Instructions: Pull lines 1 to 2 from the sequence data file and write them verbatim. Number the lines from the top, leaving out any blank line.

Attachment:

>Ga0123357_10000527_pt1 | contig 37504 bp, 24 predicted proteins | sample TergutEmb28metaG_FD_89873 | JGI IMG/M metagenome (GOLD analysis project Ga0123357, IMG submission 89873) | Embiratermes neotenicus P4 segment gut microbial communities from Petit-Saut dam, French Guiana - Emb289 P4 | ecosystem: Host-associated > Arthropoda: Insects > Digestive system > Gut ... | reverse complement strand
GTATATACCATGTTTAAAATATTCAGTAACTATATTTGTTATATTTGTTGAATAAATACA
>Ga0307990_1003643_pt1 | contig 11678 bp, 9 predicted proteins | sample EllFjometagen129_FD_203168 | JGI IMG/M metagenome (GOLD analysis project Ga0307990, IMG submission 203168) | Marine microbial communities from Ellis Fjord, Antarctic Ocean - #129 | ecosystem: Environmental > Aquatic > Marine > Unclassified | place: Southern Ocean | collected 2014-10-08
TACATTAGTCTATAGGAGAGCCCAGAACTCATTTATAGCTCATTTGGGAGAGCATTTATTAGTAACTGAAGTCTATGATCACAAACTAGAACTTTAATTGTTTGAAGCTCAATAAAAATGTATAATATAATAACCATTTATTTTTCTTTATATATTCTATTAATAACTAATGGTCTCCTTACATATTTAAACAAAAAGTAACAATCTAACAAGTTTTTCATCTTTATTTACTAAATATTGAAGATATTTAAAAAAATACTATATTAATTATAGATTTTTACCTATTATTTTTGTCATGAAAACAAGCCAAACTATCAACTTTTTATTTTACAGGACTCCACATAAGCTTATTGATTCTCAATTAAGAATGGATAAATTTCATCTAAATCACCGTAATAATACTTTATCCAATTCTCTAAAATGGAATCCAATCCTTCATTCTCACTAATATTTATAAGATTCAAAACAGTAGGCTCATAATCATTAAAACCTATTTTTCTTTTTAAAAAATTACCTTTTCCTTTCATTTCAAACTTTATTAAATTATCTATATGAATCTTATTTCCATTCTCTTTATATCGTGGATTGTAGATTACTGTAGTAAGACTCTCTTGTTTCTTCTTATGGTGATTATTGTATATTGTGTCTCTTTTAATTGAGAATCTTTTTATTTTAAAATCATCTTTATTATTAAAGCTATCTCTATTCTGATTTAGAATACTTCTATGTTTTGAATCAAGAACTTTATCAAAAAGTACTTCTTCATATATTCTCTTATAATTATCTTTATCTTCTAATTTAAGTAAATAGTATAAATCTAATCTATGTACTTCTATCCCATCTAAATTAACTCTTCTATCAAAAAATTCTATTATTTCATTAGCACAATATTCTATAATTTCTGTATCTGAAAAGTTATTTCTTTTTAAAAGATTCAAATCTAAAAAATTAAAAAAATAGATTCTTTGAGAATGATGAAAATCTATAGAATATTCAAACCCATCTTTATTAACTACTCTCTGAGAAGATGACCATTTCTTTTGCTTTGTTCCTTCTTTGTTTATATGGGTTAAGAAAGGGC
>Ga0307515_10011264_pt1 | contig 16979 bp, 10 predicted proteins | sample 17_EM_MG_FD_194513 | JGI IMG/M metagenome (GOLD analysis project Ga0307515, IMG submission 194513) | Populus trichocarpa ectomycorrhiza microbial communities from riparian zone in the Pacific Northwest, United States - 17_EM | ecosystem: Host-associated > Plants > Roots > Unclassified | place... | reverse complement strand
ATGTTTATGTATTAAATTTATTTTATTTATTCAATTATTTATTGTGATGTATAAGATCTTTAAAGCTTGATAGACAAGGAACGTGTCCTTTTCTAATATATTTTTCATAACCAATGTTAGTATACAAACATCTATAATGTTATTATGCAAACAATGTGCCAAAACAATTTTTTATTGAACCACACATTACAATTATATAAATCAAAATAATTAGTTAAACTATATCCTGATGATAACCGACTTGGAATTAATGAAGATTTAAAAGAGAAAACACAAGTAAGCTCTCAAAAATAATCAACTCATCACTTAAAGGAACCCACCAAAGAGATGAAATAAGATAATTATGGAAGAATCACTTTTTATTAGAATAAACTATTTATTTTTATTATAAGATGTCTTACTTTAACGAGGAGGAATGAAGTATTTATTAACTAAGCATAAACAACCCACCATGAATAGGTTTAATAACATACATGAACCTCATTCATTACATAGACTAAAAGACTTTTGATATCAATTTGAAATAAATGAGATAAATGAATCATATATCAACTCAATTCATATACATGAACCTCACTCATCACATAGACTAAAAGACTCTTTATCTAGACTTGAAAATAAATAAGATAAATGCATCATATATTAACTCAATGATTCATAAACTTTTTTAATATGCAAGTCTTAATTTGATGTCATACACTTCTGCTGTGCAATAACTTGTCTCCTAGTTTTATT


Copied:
>Ga0123357_10000527_pt1 | contig 37504 bp, 24 predicted proteins | sample TergutEmb28metaG_FD_89873 | JGI IMG/M metagenome (GOLD analysis project Ga0123357, IMG submission 89873) | Embiratermes neotenicus P4 segment gut microbial communities from Petit-Saut dam, French Guiana - Emb289 P4 | ecosystem: Host-associated > Arthropoda: Insects > Digestive system > Gut ... | reverse complement strand
GTATATACCATGTTTAAAATATTCAGTAACTATATTTGTTATATTTGTTGAATAAATACA